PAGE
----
Of course I was delighted to be able to be involved with getting something into print after all these years, but something odd struck me.  At no time were we asked to sign and date a piece of paper saying in effect, “Yes, we did this, and it is all correct to be best of our ability.”  Of course I would have been amused if anything like that had come along.  Our work was so straight forward and so easy to replicate that fudging just wasn’t going to go anywhere.  And it did not involve any conflict of interest or outside funding.  On the other hand much of science involves monumental amounts of money and judgments few can even understand. 

And of course there have been many reports of misbehavior.  Well the Italians are taking a new line on it.  Not so long ago legal action was taken against some experts who made a guess about the risk of an eruption of Vesuvius that threatened Naples.  Even such a guess as they were able to make was downplayed by authorities.  When the thing finally blew of course bad stuff happened.  It didn’t seem to me that legal action was called for.  Aside from saying that if a volcano is getting more and more active suggests it may continue to get more active I have essentially no confidence in anybody’s ability to predict the beasts.  Just look at how many volcanologists die in the course of their work.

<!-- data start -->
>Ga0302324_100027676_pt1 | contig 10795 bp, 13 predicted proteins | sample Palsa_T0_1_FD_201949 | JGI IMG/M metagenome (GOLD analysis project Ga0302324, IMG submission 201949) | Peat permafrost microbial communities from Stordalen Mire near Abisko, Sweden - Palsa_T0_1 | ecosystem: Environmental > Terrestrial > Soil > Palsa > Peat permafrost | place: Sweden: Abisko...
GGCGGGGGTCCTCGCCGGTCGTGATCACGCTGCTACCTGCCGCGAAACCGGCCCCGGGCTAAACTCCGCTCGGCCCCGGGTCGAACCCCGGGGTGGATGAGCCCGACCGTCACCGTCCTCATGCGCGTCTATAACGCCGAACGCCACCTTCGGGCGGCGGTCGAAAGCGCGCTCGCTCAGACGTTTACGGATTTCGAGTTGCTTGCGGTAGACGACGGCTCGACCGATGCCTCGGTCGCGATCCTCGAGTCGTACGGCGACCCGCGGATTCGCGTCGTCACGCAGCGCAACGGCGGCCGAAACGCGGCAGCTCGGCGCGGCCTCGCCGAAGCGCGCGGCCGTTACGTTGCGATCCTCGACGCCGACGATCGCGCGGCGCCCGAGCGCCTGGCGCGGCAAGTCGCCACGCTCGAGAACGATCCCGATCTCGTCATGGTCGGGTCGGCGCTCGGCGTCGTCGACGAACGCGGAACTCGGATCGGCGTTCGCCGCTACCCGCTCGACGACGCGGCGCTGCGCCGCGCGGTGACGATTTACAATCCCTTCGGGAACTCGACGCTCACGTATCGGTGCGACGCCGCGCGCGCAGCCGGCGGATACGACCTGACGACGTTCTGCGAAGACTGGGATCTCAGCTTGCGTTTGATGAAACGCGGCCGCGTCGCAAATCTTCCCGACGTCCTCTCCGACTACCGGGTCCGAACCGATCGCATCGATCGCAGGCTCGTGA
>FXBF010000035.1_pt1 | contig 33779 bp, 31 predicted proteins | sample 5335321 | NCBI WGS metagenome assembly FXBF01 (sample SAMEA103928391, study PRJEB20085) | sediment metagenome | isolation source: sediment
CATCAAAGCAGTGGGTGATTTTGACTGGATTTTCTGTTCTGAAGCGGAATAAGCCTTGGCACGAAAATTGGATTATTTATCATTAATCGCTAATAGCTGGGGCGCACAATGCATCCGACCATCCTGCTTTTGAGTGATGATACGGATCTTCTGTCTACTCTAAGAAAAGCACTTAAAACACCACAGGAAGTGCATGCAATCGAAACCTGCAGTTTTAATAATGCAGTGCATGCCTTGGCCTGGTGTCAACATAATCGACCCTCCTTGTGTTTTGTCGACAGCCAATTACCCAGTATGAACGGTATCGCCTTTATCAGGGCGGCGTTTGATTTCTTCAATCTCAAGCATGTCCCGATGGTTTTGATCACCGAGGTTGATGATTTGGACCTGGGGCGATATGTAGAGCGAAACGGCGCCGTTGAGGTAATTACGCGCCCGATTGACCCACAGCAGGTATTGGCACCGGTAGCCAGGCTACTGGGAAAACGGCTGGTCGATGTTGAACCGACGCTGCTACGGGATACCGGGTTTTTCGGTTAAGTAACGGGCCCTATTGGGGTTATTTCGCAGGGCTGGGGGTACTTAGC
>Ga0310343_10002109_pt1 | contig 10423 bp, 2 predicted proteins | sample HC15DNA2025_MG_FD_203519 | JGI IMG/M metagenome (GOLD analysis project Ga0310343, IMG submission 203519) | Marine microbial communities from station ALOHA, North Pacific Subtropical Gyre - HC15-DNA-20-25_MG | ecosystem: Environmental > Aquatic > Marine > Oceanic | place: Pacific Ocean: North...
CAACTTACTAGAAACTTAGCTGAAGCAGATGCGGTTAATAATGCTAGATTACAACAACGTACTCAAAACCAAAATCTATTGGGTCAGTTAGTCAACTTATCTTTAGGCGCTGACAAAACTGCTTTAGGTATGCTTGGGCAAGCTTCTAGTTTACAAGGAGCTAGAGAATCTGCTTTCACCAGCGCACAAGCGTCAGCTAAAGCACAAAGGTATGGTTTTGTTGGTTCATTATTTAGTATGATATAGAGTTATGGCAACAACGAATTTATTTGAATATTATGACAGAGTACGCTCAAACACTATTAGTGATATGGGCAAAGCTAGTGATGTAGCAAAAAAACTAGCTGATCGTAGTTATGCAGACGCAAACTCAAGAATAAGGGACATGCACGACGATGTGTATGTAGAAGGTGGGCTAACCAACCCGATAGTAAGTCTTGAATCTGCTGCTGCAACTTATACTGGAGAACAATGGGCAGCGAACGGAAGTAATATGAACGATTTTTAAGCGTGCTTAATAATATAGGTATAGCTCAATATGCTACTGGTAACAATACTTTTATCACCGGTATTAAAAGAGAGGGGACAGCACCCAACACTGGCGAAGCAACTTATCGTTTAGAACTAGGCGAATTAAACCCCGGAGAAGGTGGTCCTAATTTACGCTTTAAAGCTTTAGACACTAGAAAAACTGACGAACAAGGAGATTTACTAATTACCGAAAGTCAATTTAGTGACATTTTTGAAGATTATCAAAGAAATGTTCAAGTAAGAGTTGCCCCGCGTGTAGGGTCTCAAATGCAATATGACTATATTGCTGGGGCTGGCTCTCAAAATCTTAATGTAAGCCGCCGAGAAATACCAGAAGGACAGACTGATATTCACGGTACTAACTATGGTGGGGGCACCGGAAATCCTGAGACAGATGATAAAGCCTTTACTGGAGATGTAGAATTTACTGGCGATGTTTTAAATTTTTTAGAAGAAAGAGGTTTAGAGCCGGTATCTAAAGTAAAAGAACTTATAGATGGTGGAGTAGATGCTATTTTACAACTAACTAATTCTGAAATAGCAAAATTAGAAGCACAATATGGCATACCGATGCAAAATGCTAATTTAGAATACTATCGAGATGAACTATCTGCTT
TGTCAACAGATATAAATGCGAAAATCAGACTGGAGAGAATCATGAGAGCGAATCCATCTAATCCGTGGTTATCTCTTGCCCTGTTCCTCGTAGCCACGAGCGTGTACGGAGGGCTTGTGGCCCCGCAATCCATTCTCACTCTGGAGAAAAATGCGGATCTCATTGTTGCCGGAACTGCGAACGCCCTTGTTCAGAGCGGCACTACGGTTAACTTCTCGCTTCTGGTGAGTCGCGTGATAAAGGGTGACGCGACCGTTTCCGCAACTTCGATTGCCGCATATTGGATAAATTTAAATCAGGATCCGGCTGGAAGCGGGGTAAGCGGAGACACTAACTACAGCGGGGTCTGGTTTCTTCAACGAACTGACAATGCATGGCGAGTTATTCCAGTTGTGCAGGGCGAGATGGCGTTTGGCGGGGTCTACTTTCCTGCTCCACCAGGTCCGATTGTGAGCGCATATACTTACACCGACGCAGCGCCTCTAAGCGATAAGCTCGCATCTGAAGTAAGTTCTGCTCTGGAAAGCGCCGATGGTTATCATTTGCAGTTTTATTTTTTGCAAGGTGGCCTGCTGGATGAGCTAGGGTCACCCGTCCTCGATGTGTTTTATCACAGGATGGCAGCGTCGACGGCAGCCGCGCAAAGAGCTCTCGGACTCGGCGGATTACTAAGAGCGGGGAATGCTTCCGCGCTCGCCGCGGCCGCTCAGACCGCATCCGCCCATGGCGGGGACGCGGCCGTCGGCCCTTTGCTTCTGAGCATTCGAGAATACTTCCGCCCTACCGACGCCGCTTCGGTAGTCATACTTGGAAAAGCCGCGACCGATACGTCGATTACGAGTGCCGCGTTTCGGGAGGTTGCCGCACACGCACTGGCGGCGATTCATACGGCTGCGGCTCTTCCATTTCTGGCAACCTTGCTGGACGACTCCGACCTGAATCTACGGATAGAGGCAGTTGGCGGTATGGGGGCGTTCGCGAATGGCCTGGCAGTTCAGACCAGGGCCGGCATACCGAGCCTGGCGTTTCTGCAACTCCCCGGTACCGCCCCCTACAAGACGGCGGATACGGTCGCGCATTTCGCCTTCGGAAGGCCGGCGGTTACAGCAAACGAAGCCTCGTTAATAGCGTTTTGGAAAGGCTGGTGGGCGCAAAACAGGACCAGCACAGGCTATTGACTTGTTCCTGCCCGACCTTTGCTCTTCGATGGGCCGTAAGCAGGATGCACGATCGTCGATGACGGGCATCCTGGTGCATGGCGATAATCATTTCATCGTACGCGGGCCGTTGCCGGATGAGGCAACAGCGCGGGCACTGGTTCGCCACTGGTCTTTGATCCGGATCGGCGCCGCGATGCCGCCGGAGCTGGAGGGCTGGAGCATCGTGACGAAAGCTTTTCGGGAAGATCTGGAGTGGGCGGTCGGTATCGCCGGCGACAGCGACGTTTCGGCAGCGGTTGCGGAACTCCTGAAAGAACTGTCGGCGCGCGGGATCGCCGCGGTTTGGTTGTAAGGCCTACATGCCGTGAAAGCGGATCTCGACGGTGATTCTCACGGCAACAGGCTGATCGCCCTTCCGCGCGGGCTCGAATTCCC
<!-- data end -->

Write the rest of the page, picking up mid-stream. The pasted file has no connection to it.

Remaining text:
But the Italians are at it again.  (Call the Cops NATURE vol. 504 no. 7478 December 5, 2013 page 7)  A case of suspected scientific misconduct is being investigated by the police.  It makes good sense to me.  The police are quite accustomed to working in an environment where not everybody is interested in having the truth be known.  Universities of course are terribly conflicted if there is a whiff of misbehavior among their faculty.  Institutional reputation is fiercely guarded.  That’s not to say they do less than exemplary work; I simply don’t know the merits of any case, much less a significant sample of them.  But the opportunity for pursuing an issue with less than total enthusiasm has to be there.

As for my own work, I’d be quite happy to sign a notarized statement attesting to its propriety: I can’t swear that every measurement is correct nor that the conclusions are (I’d put my life on the line that they are true, but of course not my honor) but I can certainly swear that I did my best.

Somehow I don’t think demanding that a scientific paper have notarized statements from the authors is going to get to be popular.  It would certainly encourage each to be quite explicit about exactly what in the paper that author was responsible for. 

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